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clime

[klahym] /klaɪm/
noun
1.
Origin
1535-1545
1535-45; < Latin clīma; see climate
Can be confused
climb, clime (see synonym study at climb)
Dictionary.com Unabridged
Based on the Random House Dictionary, © Random House, Inc. 2014.
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Examples for climes
  • So far, he hasn't unearthed any dinosaurs that appear to have lived only in frosty climes.
  • The biggest critics are usually the people who grew up in snowy climes.
  • In humid climes you have the possibility of mold if there isn't some dehumidification.
  • Yet it's in cooler climes that this plant's beloved product, chocolate, has a voracious following.
  • Some animals migrate to warmer climes for the winter and others burrow deep underground to sleep until spring.
  • Instead, they migrate to warmer climes, only to return in the spring.
  • Reserve early for these popular ice hotels that provide heart-warming comforts in frigid climes.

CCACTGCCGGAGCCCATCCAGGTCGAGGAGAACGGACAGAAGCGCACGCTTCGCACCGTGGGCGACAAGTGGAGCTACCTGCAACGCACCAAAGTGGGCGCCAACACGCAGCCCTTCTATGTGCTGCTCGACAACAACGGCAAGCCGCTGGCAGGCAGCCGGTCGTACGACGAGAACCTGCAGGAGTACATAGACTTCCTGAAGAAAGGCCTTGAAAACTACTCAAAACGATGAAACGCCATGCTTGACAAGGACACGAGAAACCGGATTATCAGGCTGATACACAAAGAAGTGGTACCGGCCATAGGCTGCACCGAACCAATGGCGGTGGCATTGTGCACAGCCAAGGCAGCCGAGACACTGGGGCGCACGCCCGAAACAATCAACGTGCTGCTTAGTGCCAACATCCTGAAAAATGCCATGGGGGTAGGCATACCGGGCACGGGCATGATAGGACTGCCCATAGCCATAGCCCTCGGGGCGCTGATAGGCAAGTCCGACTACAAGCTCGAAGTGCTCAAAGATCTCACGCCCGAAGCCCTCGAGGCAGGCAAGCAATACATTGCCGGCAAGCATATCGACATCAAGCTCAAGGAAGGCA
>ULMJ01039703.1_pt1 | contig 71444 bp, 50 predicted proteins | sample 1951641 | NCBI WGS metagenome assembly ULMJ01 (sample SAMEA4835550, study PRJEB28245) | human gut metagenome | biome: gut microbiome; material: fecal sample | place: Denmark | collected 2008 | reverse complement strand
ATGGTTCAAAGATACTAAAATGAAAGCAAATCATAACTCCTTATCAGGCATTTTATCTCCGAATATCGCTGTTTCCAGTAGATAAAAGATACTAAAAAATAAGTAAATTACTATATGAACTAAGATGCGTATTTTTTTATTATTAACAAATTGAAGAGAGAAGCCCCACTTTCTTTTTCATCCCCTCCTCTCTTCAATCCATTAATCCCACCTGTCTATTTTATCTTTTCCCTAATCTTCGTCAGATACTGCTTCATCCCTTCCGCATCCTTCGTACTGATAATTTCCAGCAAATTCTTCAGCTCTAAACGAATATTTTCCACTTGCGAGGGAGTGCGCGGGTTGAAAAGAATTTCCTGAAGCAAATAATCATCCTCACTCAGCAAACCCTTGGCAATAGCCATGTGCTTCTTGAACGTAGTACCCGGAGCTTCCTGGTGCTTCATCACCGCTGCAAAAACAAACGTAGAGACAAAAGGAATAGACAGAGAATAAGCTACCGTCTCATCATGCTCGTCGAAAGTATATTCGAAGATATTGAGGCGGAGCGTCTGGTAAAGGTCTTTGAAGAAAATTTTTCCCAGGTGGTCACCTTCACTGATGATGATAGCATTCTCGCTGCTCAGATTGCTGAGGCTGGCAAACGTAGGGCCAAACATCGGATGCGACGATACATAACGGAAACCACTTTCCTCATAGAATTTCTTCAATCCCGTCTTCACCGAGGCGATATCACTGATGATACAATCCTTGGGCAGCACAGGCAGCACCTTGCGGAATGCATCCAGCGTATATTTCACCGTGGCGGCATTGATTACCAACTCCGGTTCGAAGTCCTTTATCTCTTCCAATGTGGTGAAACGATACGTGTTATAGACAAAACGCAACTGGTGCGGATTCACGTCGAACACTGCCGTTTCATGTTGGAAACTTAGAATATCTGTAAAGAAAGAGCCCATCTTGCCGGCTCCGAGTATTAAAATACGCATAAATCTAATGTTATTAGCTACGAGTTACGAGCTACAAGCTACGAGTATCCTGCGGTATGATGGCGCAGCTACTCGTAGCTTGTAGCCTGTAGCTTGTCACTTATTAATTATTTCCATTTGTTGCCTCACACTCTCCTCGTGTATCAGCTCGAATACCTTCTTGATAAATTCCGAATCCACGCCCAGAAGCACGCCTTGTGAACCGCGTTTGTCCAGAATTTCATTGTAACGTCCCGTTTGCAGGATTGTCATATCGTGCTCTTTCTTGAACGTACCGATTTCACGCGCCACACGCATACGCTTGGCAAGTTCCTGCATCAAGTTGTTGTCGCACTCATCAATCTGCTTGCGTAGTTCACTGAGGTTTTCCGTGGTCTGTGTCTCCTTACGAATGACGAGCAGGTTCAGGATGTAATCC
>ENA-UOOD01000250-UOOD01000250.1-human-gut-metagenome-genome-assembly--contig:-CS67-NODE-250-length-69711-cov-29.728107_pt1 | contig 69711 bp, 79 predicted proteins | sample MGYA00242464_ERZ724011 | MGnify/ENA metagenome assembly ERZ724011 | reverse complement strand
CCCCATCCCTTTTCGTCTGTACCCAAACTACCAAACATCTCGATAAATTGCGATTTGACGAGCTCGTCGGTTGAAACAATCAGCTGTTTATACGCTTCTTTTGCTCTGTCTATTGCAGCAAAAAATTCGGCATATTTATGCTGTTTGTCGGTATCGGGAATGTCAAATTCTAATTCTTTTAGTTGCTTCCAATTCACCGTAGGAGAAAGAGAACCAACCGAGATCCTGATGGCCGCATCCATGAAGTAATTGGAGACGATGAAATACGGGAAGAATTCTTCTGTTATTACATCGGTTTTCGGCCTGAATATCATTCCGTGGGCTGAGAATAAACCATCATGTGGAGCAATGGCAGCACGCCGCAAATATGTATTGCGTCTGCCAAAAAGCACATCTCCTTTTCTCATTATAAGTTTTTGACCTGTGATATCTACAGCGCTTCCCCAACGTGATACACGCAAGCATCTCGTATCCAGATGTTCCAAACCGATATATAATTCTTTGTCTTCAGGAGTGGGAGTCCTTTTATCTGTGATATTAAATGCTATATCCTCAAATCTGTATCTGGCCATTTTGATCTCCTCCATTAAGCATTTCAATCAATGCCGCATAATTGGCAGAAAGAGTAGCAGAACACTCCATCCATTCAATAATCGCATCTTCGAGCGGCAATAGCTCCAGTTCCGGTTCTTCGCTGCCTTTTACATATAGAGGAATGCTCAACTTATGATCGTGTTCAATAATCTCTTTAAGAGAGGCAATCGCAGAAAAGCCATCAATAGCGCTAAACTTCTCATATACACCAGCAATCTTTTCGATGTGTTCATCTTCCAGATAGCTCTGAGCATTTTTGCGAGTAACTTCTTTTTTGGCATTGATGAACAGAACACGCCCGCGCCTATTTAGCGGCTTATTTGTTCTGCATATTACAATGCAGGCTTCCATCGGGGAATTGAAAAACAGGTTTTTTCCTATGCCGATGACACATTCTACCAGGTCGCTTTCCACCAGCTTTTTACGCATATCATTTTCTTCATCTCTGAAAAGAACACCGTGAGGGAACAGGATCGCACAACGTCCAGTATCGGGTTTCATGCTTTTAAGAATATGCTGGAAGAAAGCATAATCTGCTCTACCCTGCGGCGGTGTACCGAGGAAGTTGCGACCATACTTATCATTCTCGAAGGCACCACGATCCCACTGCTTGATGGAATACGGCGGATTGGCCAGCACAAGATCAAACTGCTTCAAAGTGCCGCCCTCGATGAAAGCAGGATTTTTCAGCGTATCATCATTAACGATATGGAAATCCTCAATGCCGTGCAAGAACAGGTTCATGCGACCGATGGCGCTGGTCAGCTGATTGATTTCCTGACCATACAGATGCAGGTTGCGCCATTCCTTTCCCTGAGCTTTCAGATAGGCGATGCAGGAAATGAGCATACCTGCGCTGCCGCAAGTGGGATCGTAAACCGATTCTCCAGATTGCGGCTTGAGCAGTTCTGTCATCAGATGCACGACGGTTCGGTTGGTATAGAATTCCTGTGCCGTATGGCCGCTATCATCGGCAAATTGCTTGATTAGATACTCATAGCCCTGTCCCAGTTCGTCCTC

• They spend the winter in more sheltered climes and survive by feeding on lichens.
  • Reserve early for these popular ice hotels that provide heartwarming comforts in frigid climes.
  • But while sharing a global distribution, the pygmies prefer warmer climes of tropical and subtropical waters.
British Dictionary definitions for climes

clime

/klaɪm/
noun
1.
(poetic) a region or its climate
Word Origin
C16: from Late Latin clima; see climate
Collins English Dictionary - Complete & Unabridged 2012 Digital Edition
© William Collins Sons & Co. Ltd. 1979, 1986 © HarperCollins
Publishers 1998, 2000, 2003, 2005, 2006, 2007, 2009, 2012
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Word Origin and History for climes
clime
1542, chiefly poetic (see climate).
Online Etymology Dictionary, © 2010 Douglas Harper
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10
13
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